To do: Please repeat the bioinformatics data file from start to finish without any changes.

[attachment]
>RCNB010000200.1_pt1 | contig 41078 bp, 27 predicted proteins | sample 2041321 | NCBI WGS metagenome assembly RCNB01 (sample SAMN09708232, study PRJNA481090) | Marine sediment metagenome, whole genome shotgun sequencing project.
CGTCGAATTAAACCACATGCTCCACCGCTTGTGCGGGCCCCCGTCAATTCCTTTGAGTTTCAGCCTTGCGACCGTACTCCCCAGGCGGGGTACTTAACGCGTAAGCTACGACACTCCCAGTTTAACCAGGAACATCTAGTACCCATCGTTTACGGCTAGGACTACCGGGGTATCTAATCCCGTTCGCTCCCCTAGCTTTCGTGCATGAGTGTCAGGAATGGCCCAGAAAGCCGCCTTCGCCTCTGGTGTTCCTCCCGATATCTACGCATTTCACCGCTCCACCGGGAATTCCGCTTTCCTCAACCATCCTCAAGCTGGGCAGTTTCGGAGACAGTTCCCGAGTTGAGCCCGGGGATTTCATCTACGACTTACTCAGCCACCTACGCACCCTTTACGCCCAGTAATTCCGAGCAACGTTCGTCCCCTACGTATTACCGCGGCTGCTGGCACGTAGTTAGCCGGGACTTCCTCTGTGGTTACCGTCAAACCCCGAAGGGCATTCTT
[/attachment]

>RCNB010000200.1_pt1 | contig 41078 bp, 27 predicted proteins | sample 2041321 | NCBI WGS metagenome assembly RCNB01 (sample SAMN09708232, study PRJNA481090) | Marine sediment metagenome, whole genome shotgun sequencing project.
CGTCGAATTAAACCACATGCTCCACCGCTTGTGCGGGCCCCCGTCAATTCCTTTGAGTTTCAGCCTTGCGACCGTACTCCCCAGGCGGGGTACTTAACGCGTAAGCTACGACACTCCCAGTTTAACCAGGAACATCTAGTACCCATCGTTTACGGCTAGGACTACCGGGGTATCTAATCCCGTTCGCTCCCCTAGCTTTCGTGCATGAGTGTCAGGAATGGCCCAGAAAGCCGCCTTCGCCTCTGGTGTTCCTCCCGATATCTACGCATTTCACCGCTCCACCGGGAATTCCGCTTTCCTCAACCATCCTCAAGCTGGGCAGTTTCGGAGACAGTTCCCGAGTTGAGCCCGGGGATTTCATCTACGACTTACTCAGCCACCTACGCACCCTTTACGCCCAGTAATTCCGAGCAACGTTCGTCCCCTACGTATTACCGCGGCTGCTGGCACGTAGTTAGCCGGGACTTCCTCTGTGGTTACCGTCAAACCCCGAAGGGCATTCTT